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Back-to-School: Tips for Parents of Children with Special Needs

Back-to-School: Tips for Parents of Children with Special Needs


Here are some of our back to school top tips for special needs families: 

Use a Social Story to Develop Social Understanding

Social stories are a great tool in helping children with special needs to develop social understanding and prepare for upcoming events. With this in mind, they can be perfect for communicating to your child that they are soon to be going back to school. 

Social stories can be as long or as short as you want them to be and can use PECs images or real photographs. A simple example might be a photograph of your child’s school  uniform, their school transport, the school building and their teacher. 

Your child’s school or Speech and Language Therapist might be able to provide you with some images to help – or even help you to create the social story itself - so make sure you ask!

Social stories can be reassuring for children with special needs as they help them to prepare for changes in routine and environment.

Specialist Transport

Lots of children with special needs take an arranged taxi or bus to school, which has a pupil transport assistant to support them. It’s important that the transport department of your local authority make you aware of any changes to your child’s transport in advance of the new school term. A different pupil transport assistant, taxi driver, vehicle or journey might cause confusion or be upsetting for your child, so knowing of any changes is key in helping to prepare them for the journey to school.

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Adaptive School Uniform and Clothing

It’s important that your child is comfortable in their school uniform and any potential sensory issues are addressed as quickly as possible. Your child’s school should be understanding of the challenges that sensory processing difficulties can bring and should offer flexibility around uniform.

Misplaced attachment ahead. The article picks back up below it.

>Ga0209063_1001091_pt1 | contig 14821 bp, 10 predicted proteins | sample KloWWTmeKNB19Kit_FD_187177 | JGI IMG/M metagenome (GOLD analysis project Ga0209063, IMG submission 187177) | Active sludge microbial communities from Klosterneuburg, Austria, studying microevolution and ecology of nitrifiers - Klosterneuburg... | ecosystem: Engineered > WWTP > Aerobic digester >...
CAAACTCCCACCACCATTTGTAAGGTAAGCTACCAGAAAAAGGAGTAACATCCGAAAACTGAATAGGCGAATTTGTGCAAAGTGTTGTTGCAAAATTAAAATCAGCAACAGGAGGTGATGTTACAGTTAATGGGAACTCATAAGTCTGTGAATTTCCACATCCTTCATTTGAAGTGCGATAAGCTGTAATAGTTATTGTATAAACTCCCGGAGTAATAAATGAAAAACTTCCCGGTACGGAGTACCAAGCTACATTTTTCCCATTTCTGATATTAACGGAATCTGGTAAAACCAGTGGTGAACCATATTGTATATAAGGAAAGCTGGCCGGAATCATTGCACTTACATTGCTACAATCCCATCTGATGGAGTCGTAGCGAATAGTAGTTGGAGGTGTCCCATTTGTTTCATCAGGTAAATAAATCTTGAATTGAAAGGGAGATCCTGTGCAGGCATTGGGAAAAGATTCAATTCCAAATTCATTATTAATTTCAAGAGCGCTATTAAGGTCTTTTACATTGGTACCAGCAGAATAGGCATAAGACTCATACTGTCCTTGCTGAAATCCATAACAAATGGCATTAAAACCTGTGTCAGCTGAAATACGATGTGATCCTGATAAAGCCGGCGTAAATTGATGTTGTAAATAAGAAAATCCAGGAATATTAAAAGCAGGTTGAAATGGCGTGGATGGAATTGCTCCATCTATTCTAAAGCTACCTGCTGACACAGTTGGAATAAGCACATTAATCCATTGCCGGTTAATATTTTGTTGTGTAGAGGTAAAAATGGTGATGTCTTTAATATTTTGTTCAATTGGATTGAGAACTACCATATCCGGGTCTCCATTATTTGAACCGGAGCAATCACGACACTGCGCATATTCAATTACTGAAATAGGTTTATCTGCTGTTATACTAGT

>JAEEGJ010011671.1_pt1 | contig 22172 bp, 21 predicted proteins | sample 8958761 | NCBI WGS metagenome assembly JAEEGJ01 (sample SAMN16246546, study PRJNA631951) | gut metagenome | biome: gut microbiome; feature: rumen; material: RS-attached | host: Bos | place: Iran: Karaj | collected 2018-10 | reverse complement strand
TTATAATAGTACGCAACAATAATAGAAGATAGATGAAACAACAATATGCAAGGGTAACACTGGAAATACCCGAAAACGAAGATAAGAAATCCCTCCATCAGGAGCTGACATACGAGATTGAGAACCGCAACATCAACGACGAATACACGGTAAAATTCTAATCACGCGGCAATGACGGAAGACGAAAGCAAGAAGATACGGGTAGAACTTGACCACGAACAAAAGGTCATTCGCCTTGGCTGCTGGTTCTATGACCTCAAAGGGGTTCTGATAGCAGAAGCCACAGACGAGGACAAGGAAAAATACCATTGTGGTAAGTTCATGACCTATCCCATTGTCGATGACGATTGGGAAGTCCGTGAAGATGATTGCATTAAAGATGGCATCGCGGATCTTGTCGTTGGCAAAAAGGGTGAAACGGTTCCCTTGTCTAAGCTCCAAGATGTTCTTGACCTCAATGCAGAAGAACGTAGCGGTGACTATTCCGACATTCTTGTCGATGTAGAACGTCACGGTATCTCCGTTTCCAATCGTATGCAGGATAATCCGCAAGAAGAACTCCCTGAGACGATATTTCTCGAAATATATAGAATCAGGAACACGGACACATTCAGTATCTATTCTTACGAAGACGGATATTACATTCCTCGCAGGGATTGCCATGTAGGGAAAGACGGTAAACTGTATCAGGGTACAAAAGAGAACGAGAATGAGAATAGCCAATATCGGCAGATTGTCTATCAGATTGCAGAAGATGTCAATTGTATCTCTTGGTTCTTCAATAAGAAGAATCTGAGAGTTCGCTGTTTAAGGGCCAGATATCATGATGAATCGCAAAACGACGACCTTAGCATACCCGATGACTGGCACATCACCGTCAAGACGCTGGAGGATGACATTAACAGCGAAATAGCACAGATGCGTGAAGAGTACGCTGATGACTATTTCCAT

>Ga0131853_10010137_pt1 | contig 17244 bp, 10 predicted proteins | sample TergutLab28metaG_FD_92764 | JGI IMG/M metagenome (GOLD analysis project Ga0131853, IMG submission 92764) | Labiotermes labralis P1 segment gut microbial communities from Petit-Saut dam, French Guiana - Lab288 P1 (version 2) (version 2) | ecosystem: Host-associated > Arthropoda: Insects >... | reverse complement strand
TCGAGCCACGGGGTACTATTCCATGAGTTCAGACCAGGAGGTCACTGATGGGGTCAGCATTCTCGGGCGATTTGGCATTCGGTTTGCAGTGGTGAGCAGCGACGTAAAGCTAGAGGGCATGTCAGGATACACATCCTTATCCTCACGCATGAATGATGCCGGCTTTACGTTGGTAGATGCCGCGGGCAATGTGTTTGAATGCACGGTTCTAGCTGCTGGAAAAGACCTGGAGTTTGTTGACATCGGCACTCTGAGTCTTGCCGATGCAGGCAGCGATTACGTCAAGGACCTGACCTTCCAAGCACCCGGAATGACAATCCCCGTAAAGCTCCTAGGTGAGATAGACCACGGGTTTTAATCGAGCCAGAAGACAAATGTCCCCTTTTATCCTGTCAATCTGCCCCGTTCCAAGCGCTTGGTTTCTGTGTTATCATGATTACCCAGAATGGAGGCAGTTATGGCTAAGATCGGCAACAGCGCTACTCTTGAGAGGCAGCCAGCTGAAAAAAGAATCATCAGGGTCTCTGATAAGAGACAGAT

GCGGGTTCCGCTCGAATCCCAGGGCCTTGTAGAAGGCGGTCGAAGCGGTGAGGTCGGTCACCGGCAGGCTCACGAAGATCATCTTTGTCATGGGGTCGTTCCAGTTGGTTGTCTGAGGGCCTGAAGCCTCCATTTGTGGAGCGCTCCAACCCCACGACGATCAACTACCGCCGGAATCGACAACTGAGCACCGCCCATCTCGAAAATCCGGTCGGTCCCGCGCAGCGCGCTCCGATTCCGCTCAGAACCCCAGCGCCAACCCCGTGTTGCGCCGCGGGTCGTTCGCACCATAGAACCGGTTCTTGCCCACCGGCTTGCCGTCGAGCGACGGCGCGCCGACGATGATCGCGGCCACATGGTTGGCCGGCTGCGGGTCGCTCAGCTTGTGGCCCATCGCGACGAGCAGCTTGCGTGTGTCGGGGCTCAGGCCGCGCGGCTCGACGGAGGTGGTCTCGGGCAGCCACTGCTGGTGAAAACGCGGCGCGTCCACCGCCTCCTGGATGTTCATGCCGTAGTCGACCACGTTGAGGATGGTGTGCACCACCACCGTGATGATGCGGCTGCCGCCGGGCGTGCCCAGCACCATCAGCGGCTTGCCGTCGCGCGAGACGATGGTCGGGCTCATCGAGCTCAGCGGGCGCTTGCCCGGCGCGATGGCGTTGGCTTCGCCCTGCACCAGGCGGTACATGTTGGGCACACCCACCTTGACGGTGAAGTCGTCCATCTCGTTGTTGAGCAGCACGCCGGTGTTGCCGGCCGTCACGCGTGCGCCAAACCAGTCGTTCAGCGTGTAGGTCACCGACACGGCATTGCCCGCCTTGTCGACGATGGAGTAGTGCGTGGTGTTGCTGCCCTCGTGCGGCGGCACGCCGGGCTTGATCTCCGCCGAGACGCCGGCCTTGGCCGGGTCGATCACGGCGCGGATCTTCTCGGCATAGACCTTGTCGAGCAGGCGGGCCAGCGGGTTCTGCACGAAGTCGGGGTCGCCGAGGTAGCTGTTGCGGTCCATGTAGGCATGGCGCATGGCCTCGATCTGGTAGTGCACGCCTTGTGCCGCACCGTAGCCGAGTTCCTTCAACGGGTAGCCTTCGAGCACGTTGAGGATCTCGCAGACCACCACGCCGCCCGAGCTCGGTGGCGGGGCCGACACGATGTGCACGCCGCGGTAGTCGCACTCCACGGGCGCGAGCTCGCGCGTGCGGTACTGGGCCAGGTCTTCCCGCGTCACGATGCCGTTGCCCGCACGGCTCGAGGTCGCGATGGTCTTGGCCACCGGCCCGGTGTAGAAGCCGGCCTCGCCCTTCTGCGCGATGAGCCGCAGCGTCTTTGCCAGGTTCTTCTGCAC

SpecialKids Company offers a range of clothing products that can help your child to feel more comfortable and secure, particularly if they find certain textures or types of clothing challenging. From seamless socks and bandana bibs to adapted polo shirts, there are lots of items available in our online store that can help.

Sensory issues can affect how your child copes at school and should be considered by everyone involved in their care. Sometimes it can help a child to have a certain object from home at school that they like the feel or smell of as it can be comforting. And don’t forget to pack some ear defenders if your child doesn’t like loud noises!

School Lunches

If you’re not providing a packed lunch for your child, ask your school for the canteen menu in advance so that you can help to identify any foods that your child will not want or be able to eat. This is particularly helpful if they struggle to communicate their needs or have sensory issues. 

Remember to let staff know if they need any extra help, for example if food needs to be cut up into small pieces or if they are at risk of putting too much food in their mouth at once and choking.

Arrange To Meet With Your Child’s Teacher

You are your child’s advocate and no one knows them quite as well as you do. Arranging to meet your child’s teacher at the start of a new term is a great way to help with the transition of returning to school. 

Perhaps your child’s likes and dislikes have changed during the holidays or you’ve found a new way of communicating with them, which is helping you both to interact better. Sharing is vital and knowledge is power. Keeping in regular contact with your child’s teacher helps to build a positive relationship and opens up communication between you both.

Provide A Written Update For The School

Perhaps you are unable to meet the teacher straight away at the start of the new term or life is just too hectic for another appointment. Providing a written update about the school holiday, either in your child’s school diary or in a letter to the teacher, is important. 

You can let them know what your child has been up to during the holiday, who they’ve seen and what Santa brought them. And you can inform them of any changes to their behaviour, sensory issues or medical needs. 

Communication is key!

We hope that these top tips help and that your child’s return to school goes well for you both.

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